You've gotta admit, restoring Blockbuster to its former glory by going GTA on the streets is a pretty good hook for a game.
Shakedown Hawaii's also one of the last games to release on the Vita - probably the last game, really. But while the Retro City Rampage developres know how to nail their visual style, the game also has a lot more busywork than its predecessor.
There are hundreds of missions in Shakedown: Hawaii, each one of them a bite-sized mashup of arcade violence and dark humour that takes aim at late capitalism. None of the missions overstay their welcome, but also, they don’t culminate into anything more rewarding than the experience of just driving around the game’s bright, lurid streets looking for trouble.
Beyond the opening jabs and jokes about subscription payments and day one patches, Hawaii has the player buying up a lot of property around Hawaii. Your properties give you money every couple of minutes, which can then be spent on more properties to gain more money. There's no volatility in the properties you buy, and you can't lose them once you've bought them. So it's a little bit like completing things for the sake of completing them, which can get a bit samey. Your landlord ambitions aside, there's also 81 properties that need to be shaken down through scaring away customers, cutting off hair, killing gang members, and so on.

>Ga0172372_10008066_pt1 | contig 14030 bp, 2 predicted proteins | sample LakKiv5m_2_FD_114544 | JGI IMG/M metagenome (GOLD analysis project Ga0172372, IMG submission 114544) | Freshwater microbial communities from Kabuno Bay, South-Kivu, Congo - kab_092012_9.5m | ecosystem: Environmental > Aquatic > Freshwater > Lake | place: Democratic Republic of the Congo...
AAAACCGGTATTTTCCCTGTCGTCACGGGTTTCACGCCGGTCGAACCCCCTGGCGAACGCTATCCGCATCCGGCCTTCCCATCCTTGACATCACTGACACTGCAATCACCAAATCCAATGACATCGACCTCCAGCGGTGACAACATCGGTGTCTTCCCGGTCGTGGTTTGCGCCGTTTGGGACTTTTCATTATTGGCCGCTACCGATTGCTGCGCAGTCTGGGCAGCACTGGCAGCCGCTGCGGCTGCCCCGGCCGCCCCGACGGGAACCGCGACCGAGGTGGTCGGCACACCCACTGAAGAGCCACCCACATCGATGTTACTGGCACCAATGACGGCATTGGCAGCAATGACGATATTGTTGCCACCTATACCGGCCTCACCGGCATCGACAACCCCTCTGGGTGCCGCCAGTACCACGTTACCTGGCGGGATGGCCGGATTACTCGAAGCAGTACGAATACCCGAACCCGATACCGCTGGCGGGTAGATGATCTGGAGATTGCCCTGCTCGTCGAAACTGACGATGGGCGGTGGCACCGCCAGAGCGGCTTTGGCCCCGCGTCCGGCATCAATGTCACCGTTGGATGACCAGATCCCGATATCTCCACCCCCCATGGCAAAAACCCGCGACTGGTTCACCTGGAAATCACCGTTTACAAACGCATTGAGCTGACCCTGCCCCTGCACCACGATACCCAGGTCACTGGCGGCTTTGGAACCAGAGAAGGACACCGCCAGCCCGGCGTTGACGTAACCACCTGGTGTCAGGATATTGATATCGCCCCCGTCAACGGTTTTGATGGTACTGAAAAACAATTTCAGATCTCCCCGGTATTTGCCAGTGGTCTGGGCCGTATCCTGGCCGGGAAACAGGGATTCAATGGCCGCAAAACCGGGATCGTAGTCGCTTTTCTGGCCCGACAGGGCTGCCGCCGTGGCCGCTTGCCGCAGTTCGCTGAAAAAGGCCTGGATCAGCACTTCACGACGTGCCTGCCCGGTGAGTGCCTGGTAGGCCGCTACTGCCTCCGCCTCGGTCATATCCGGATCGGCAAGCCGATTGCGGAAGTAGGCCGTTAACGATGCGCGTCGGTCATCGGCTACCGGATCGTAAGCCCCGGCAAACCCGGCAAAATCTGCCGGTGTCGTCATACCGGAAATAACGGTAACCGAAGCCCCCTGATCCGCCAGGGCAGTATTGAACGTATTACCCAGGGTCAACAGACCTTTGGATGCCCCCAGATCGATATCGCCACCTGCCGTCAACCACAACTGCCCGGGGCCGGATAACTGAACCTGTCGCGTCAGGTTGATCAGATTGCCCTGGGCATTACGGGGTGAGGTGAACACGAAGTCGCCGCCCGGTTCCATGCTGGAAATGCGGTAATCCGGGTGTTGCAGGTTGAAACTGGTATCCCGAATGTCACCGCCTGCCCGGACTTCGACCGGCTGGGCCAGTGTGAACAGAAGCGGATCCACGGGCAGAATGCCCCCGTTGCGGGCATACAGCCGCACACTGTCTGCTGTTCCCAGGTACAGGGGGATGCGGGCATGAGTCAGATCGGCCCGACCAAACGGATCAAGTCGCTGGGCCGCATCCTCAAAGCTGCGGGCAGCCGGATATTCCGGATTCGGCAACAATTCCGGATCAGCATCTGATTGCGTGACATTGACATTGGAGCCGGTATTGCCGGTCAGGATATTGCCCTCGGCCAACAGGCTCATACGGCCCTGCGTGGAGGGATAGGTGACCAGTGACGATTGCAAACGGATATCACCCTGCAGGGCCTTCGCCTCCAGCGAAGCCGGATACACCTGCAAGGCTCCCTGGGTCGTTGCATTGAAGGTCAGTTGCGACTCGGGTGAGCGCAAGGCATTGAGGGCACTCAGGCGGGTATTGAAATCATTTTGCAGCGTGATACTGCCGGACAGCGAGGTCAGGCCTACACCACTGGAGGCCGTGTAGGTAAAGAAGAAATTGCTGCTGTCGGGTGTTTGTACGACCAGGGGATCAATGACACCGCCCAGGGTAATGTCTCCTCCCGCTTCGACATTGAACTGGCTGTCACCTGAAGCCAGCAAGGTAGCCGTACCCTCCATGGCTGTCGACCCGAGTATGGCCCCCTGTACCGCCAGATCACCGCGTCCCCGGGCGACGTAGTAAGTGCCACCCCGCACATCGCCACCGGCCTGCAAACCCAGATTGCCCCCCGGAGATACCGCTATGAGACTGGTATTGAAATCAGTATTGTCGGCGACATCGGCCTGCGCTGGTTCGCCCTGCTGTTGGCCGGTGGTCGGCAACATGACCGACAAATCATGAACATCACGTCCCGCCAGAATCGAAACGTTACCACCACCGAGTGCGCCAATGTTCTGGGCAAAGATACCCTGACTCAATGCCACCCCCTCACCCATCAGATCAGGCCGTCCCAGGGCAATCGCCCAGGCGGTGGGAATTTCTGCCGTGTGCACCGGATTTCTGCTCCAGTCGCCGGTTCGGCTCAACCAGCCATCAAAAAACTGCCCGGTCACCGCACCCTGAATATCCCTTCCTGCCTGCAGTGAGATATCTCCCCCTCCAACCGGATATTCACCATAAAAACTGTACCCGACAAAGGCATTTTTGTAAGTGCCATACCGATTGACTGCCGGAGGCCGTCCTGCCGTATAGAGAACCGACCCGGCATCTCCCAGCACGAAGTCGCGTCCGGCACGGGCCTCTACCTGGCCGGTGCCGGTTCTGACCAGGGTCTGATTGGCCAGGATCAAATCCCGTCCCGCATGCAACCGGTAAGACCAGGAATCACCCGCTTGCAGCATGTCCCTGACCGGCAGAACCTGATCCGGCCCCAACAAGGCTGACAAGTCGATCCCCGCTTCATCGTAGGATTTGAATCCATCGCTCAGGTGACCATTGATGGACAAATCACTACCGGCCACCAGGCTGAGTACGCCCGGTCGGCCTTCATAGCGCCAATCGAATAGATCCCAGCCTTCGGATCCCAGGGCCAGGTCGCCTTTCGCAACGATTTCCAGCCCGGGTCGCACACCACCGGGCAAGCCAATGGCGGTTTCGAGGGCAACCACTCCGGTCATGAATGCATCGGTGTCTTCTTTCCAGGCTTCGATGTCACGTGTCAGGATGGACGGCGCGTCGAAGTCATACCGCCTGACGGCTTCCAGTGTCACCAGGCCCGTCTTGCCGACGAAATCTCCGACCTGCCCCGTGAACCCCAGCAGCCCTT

But I'm interested in your take on the game. How have you found Shakedown Hawaii's references and in-jokes, and how's the gameplay been for you coming from Retro City Rampage?